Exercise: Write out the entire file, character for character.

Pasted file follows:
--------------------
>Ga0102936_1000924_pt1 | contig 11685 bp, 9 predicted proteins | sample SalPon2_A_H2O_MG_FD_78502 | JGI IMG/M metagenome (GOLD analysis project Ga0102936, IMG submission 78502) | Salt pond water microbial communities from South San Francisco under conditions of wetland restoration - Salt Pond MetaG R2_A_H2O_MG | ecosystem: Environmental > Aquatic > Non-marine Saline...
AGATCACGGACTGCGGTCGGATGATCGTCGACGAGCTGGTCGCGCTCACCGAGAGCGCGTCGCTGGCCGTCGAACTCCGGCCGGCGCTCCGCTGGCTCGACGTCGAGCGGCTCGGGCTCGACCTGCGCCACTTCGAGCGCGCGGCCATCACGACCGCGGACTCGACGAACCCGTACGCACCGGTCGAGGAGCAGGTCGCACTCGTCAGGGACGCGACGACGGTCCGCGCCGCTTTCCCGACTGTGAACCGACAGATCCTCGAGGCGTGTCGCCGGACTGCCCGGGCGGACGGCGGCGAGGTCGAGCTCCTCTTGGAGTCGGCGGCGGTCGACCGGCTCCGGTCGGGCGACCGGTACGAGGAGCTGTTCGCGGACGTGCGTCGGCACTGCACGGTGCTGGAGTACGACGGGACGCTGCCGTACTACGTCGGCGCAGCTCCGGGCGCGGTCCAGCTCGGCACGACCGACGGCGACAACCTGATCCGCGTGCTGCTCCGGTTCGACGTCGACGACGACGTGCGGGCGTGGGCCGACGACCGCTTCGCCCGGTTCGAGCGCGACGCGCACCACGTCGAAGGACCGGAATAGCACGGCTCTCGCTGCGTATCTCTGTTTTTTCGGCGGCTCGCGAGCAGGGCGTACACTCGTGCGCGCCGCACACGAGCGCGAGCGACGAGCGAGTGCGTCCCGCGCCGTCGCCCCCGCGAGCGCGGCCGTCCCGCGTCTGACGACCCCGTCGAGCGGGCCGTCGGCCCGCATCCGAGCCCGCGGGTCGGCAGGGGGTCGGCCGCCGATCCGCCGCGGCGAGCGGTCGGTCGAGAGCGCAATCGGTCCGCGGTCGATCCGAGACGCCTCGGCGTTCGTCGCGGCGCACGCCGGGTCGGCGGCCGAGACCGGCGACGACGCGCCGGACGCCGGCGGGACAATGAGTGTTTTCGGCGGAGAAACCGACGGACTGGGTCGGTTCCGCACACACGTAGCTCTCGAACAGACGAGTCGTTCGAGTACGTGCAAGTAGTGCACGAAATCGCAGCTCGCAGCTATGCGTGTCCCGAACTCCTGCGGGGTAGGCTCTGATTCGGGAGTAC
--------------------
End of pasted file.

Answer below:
>Ga0102936_1000924_pt1 | contig 11685 bp, 9 predicted proteins | sample SalPon2_A_H2O_MG_FD_78502 | JGI IMG/M metagenome (GOLD analysis project Ga0102936, IMG submission 78502) | Salt pond water microbial communities from South San Francisco under conditions of wetland restoration - Salt Pond MetaG R2_A_H2O_MG | ecosystem: Environmental > Aquatic > Non-marine Saline...
AGATCACGGACTGCGGTCGGATGATCGTCGACGAGCTGGTCGCGCTCACCGAGAGCGCGTCGCTGGCCGTCGAACTCCGGCCGGCGCTCCGCTGGCTCGACGTCGAGCGGCTCGGGCTCGACCTGCGCCACTTCGAGCGCGCGGCCATCACGACCGCGGACTCGACGAACCCGTACGCACCGGTCGAGGAGCAGGTCGCACTCGTCAGGGACGCGACGACGGTCCGCGCCGCTTTCCCGACTGTGAACCGACAGATCCTCGAGGCGTGTCGCCGGACTGCCCGGGCGGACGGCGGCGAGGTCGAGCTCCTCTTGGAGTCGGCGGCGGTCGACCGGCTCCGGTCGGGCGACCGGTACGAGGAGCTGTTCGCGGACGTGCGTCGGCACTGCACGGTGCTGGAGTACGACGGGACGCTGCCGTACTACGTCGGCGCAGCTCCGGGCGCGGTCCAGCTCGGCACGACCGACGGCGACAACCTGATCCGCGTGCTGCTCCGGTTCGACGTCGACGACGACGTGCGGGCGTGGGCCGACGACCGCTTCGCCCGGTTCGAGCGCGACGCGCACCACGTCGAAGGACCGGAATAGCACGGCTCTCGCTGCGTATCTCTGTTTTTTCGGCGGCTCGCGAGCAGGGCGTACACTCGTGCGCGCCGCACACGAGCGCGAGCGACGAGCGAGTGCGTCCCGCGCCGTCGCCCCCGCGAGCGCGGCCGTCCCGCGTCTGACGACCCCGTCGAGCGGGCCGTCGGCCCGCATCCGAGCCCGCGGGTCGGCAGGGGGTCGGCCGCCGATCCGCCGCGGCGAGCGGTCGGTCGAGAGCGCAATCGGTCCGCGGTCGATCCGAGACGCCTCGGCGTTCGTCGCGGCGCACGCCGGGTCGGCGGCCGAGACCGGCGACGACGCGCCGGACGCCGGCGGGACAATGAGTGTTTTCGGCGGAGAAACCGACGGACTGGGTCGGTTCCGCACACACGTAGCTCTCGAACAGACGAGTCGTTCGAGTACGTGCAAGTAGTGCACGAAATCGCAGCTCGCAGCTATGCGTGTCCCGAACTCCTGCGGGGTAGGCTCTGATTCGGGAGTAC